Valve requires real in-game screenshots for Steam listings

A screenshot is worth a thousand words

Steam Logo

Valve's prepping to push a large-ish Steam update in the next few weeks, colloquially dubbed “Discovery 2.0” since it focuses on tweaking a number of ideas launched in 2014’s Discovery update. A new homepage, changes to Steam curators—pretty exciting stuff. But one of the best changes is also the simplest: Valve will soon require developers to use the screenshot section of store pages for actual screenshots, as Kotaku first reported.

In Valve’s words, “This means avoiding using concept art, pre-rendered cinematic stills, or images that contain awards, marketing copy, or written product descriptions.” And Valve admits it’s not blameless in this regard—up until recently, Dota 2’s screenshots section was loaded with concept art. You can see the difference by looking at the Dota 2 page now versus an archive from October 1.

Dota 2 concept art

This Dota 2 concept art (seen in the screenshots row as late as October 1) is banned under the new guidelines.

There have been other high-profile examples, No Man’s Sky being one that continues to rankle. It’s not just high-profile games though, and anyone who browses the “New Releases” tab can attest that certain unscrupulous developers are prone to using non-representative art to sell prospective buyers on an experience that isn’t actually present in the game.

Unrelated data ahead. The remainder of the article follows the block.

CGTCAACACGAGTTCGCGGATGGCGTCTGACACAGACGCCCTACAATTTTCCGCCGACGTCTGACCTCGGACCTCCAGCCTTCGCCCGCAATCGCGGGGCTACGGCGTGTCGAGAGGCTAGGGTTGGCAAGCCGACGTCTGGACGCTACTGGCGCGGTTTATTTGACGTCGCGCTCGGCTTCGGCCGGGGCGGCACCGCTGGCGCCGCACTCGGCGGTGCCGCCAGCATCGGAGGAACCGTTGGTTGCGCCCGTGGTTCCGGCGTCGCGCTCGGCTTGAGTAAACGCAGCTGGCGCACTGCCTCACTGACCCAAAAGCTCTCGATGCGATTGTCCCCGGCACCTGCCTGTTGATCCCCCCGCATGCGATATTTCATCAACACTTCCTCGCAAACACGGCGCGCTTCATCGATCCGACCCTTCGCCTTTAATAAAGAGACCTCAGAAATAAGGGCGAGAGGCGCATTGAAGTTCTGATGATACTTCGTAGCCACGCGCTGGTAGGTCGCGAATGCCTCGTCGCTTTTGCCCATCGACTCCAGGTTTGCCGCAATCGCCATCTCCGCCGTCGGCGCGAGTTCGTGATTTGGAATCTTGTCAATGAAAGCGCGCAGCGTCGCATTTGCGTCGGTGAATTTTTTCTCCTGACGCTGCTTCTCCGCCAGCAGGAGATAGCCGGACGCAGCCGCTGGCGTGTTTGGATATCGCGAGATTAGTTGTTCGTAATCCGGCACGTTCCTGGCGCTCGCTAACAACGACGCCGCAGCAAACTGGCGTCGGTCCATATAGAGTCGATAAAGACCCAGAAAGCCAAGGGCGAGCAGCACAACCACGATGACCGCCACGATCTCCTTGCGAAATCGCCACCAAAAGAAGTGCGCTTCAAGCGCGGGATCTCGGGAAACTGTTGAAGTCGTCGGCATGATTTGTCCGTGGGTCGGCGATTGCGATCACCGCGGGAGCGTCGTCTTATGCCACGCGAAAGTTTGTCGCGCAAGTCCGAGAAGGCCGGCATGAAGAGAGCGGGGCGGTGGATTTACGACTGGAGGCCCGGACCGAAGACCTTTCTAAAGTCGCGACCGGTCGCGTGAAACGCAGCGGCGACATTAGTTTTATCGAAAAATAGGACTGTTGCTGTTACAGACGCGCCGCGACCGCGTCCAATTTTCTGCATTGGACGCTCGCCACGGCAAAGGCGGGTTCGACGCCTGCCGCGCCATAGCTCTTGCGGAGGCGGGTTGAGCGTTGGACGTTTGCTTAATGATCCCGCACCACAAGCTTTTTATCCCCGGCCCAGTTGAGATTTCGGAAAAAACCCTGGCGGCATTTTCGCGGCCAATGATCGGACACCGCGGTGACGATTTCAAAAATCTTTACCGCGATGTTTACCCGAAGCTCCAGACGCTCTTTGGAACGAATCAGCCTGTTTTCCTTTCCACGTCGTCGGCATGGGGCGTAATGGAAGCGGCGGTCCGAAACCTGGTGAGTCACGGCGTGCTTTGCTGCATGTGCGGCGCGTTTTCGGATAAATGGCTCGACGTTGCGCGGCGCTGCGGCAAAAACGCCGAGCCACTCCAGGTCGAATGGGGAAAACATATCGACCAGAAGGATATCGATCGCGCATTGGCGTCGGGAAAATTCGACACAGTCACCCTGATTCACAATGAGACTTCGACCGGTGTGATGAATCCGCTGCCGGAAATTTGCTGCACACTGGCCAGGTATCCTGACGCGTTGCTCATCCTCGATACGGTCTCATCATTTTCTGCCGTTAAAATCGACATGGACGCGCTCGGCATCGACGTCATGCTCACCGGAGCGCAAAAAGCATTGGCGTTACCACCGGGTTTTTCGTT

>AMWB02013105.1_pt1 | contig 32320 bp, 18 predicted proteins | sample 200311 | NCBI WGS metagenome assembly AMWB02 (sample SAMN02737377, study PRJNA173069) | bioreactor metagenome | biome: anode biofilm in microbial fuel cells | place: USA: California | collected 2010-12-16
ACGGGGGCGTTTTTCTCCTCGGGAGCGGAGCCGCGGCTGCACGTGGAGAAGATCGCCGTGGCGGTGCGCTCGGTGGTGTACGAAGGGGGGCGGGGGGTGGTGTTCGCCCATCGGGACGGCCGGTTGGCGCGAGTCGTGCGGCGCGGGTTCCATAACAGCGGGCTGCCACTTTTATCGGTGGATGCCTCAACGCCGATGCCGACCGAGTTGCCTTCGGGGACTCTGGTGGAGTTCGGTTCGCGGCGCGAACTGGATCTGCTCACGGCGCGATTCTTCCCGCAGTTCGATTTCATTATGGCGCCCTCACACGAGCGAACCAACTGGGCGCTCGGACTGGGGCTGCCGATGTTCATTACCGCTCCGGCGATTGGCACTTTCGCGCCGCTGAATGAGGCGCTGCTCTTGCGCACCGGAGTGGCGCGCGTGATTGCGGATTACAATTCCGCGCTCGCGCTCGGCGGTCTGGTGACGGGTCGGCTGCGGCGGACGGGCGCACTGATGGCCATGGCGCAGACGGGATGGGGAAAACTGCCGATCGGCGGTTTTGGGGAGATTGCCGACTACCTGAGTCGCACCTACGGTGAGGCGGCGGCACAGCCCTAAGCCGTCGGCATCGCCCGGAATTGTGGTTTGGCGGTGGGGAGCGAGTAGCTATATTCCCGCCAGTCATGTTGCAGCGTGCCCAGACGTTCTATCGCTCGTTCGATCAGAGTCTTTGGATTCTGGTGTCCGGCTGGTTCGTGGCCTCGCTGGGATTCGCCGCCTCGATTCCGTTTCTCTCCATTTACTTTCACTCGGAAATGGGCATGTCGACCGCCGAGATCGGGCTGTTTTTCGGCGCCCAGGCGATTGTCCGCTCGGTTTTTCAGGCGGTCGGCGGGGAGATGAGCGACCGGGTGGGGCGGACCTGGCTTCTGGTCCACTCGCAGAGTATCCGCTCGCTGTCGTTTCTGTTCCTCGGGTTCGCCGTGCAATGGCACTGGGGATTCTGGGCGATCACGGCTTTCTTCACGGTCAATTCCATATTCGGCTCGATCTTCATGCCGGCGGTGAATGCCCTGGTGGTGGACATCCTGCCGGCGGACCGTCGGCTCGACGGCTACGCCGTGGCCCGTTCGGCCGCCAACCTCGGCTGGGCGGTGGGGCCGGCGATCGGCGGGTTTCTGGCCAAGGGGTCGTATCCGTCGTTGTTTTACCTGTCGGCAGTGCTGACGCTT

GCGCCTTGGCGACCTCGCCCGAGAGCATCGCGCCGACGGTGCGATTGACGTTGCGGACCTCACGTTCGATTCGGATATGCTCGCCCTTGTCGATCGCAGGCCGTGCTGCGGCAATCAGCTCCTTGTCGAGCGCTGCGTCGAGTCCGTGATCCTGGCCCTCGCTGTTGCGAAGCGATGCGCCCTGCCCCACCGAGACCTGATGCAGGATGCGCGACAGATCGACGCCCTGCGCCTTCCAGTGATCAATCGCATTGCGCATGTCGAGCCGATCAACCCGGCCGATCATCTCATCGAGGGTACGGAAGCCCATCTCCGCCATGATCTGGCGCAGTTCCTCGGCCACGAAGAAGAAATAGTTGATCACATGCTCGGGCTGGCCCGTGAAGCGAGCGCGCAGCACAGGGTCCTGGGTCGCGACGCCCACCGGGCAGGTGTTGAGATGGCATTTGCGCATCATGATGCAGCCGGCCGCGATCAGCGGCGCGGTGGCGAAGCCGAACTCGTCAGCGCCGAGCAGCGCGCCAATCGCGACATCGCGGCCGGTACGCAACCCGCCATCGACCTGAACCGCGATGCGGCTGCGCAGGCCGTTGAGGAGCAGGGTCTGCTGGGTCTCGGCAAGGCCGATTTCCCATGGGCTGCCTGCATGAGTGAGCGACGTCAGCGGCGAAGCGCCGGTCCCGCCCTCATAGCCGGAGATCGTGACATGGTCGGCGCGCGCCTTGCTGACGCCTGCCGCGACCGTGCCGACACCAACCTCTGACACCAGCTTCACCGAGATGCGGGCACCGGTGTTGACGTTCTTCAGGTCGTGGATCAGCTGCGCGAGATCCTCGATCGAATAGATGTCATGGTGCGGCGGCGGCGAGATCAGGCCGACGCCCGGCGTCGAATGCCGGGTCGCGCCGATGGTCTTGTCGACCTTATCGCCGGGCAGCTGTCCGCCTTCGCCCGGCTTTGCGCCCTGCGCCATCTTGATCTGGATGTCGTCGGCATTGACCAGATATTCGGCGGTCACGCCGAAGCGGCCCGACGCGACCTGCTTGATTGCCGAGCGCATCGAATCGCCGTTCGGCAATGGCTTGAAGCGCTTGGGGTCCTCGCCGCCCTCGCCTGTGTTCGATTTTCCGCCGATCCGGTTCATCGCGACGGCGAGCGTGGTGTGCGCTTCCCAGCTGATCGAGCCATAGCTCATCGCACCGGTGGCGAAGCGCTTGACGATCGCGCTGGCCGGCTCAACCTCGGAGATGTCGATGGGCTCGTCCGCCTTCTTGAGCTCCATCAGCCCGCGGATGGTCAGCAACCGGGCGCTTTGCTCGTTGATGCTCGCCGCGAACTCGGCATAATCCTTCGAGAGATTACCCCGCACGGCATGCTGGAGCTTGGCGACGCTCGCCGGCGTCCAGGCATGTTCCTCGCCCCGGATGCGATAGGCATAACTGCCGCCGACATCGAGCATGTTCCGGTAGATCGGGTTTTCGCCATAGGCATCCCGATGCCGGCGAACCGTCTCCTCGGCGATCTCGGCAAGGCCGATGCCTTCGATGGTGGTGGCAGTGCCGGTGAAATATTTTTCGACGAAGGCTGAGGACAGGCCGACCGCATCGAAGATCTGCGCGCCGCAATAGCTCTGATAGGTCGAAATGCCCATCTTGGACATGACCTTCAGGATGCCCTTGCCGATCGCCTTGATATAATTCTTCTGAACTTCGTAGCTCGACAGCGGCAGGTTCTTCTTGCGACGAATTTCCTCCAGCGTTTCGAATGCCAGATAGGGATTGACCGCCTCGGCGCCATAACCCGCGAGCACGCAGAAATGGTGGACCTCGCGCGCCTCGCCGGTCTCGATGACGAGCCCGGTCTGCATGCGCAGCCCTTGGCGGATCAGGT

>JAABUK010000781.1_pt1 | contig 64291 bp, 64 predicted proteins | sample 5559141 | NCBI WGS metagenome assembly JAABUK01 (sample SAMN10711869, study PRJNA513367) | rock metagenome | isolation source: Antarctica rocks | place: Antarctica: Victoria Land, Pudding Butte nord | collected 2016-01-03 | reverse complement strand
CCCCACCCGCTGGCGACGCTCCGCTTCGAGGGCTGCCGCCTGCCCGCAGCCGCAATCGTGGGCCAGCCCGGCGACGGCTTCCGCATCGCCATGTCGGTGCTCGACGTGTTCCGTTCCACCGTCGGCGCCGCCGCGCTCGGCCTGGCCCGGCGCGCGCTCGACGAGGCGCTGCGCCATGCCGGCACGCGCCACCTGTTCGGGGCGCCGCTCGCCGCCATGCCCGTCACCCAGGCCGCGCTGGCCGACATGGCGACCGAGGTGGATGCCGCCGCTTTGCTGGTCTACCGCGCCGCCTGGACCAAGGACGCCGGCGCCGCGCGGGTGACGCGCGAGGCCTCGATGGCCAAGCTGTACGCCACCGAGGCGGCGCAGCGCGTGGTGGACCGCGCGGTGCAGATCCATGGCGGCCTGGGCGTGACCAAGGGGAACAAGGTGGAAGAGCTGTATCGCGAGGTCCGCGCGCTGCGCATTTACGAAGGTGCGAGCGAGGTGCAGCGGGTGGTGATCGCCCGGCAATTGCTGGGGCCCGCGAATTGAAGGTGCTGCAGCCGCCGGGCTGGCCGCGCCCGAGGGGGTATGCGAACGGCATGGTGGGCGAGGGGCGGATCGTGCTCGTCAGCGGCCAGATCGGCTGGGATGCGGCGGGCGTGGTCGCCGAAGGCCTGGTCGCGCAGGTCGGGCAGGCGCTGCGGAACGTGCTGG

The question now becomes: How tight are these new screenshot guidelines? Valve’s banned concept art, sure, but what of the humble “bullshot”? This time-honored marketing practice involves taking HUD-less screenshots in-engine (often from creative camera angles) and then post-processing them to hell and back until what’s left is something the end user would never, ever see.

Assassin’s Creed IV bullshot

Assassin’s Creed: Lover of Bullshots

Ubisoft is a serial bullshot abuser, as is our much-beloved Witcher 3. The images in question may look kinda-sorta like screenshots, but any seasoned gamer can immediately tell the difference—they’re crisper, color-saturated, and with the contrast and depth-of-field jacked way up. It remains to be seen if Steam’s new guidelines ban this behavior though—they don’t strictly fall under any of the banned categories. For what it’s worth, GameSpot reached out to Valve directly and didn’t get a straight answer.

The new regulations should curb some of the worst abuse regardless. Screenshots may be a small part of the purchasing process these days, but they’re a vital one and consumers need to trust that what they’re seeing is (at least mostly) what they’ll get. I’d expect the Discovery 2.0 update to roll out around the annual Steam Holiday Sale at the latest, and we’ll have more news when it hits.

This story, "Valve requires real in-game screenshots for Steam listings" was originally published by PCWorld.

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